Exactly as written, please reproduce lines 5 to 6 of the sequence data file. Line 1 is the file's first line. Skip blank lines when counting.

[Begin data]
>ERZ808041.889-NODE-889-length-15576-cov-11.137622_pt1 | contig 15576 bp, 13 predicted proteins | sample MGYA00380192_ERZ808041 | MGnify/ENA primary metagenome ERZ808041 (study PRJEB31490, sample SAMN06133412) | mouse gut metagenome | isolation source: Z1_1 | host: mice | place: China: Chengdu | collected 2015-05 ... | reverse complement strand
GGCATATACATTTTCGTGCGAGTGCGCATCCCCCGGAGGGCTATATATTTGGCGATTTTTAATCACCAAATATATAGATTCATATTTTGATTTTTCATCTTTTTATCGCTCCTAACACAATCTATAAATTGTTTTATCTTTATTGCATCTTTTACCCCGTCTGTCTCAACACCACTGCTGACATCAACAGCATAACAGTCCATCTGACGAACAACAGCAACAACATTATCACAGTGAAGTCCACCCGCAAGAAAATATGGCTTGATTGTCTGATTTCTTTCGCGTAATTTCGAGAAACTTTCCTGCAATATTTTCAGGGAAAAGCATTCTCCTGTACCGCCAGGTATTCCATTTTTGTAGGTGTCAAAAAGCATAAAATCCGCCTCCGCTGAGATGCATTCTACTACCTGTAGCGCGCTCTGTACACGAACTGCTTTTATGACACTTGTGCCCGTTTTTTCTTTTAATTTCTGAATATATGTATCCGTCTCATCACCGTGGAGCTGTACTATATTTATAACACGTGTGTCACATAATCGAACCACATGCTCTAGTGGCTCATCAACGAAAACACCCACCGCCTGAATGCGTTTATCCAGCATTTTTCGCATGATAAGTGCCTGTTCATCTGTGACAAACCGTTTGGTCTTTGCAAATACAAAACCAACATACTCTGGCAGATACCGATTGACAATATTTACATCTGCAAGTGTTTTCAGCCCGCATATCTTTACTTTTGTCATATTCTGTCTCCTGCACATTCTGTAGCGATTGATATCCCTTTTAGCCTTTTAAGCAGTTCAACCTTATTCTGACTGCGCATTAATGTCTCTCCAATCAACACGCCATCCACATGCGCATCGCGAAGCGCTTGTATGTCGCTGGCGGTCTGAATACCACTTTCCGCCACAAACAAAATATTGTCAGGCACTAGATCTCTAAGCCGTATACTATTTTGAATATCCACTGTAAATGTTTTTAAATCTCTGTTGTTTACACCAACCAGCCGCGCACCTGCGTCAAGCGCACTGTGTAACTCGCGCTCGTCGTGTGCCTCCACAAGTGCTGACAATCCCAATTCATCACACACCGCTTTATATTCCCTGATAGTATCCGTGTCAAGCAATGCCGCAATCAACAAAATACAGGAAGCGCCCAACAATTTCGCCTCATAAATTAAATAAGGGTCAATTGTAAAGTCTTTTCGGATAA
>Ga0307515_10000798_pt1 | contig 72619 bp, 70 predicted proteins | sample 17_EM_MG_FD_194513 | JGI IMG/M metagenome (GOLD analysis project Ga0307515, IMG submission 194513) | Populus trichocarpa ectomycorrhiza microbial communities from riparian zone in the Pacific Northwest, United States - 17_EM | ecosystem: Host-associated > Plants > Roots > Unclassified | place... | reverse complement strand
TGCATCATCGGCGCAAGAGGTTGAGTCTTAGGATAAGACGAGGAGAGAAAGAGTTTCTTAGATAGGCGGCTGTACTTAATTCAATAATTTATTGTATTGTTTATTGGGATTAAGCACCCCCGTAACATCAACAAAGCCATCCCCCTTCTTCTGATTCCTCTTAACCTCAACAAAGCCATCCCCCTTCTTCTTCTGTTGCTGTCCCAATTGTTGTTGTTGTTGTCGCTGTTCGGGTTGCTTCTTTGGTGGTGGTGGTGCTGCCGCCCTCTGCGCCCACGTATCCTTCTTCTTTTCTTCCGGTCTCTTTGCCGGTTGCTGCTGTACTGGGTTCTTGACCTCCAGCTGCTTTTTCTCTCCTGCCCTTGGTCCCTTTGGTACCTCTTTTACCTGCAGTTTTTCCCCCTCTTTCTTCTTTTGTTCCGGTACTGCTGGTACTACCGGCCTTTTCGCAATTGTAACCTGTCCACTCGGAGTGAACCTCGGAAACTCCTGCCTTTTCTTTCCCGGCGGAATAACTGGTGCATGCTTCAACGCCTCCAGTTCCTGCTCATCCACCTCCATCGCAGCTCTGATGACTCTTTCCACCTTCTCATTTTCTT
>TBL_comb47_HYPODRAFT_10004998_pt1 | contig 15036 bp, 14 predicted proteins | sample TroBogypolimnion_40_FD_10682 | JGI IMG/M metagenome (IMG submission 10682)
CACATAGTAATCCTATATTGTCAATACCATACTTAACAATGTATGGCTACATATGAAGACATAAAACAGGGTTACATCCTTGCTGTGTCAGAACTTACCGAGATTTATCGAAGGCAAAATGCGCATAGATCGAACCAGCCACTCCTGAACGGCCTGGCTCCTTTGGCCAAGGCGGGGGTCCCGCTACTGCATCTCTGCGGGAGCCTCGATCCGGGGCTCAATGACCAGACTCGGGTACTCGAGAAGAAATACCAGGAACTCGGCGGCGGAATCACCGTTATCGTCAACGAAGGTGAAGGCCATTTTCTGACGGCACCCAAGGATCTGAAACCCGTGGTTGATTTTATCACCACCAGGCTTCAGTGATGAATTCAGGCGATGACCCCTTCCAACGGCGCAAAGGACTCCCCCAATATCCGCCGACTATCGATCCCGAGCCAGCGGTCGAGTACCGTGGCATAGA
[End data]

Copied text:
>TBL_comb47_HYPODRAFT_10004998_pt1 | contig 15036 bp, 14 predicted proteins | sample TroBogypolimnion_40_FD_10682 | JGI IMG/M metagenome (IMG submission 10682)
CACATAGTAATCCTATATTGTCAATACCATACTTAACAATGTATGGCTACATATGAAGACATAAAACAGGGTTACATCCTTGCTGTGTCAGAACTTACCGAGATTTATCGAAGGCAAAATGCGCATAGATCGAACCAGCCACTCCTGAACGGCCTGGCTCCTTTGGCCAAGGCGGGGGTCCCGCTACTGCATCTCTGCGGGAGCCTCGATCCGGGGCTCAATGACCAGACTCGGGTACTCGAGAAGAAATACCAGGAACTCGGCGGCGGAATCACCGTTATCGTCAACGAAGGTGAAGGCCATTTTCTGACGGCACCCAAGGATCTGAAACCCGTGGTTGATTTTATCACCACCAGGCTTCAGTGATGAATTCAGGCGATGACCCCTTCCAACGGCGCAAAGGACTCCCCCAATATCCGCCGACTATCGATCCCGAGCCAGCGGTCGAGTACCGTGGCATAGA